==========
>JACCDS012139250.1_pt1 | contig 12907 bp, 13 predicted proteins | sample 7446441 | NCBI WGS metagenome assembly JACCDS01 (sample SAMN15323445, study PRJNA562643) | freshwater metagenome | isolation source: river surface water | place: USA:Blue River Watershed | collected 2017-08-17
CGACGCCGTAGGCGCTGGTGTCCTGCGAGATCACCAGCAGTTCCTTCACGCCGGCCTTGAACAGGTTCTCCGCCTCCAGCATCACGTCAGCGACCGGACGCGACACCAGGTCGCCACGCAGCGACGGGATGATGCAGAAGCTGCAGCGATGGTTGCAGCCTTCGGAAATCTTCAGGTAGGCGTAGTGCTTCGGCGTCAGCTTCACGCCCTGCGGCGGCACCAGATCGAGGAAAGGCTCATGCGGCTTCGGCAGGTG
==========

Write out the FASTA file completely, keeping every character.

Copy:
>JACCDS012139250.1_pt1 | contig 12907 bp, 13 predicted proteins | sample 7446441 | NCBI WGS metagenome assembly JACCDS01 (sample SAMN15323445, study PRJNA562643) | freshwater metagenome | isolation source: river surface water | place: USA:Blue River Watershed | collected 2017-08-17
CGACGCCGTAGGCGCTGGTGTCCTGCGAGATCACCAGCAGTTCCTTCACGCCGGCCTTGAACAGGTTCTCCGCCTCCAGCATCACGTCAGCGACCGGACGCGACACCAGGTCGCCACGCAGCGACGGGATGATGCAGAAGCTGCAGCGATGGTTGCAGCCTTCGGAAATCTTCAGGTAGGCGTAGTGCTTCGGCGTCAGCTTCACGCCCTGCGGCGGCACCAGATCGAGGAAAGGCTCATGCGGCTTCGGCAGGTG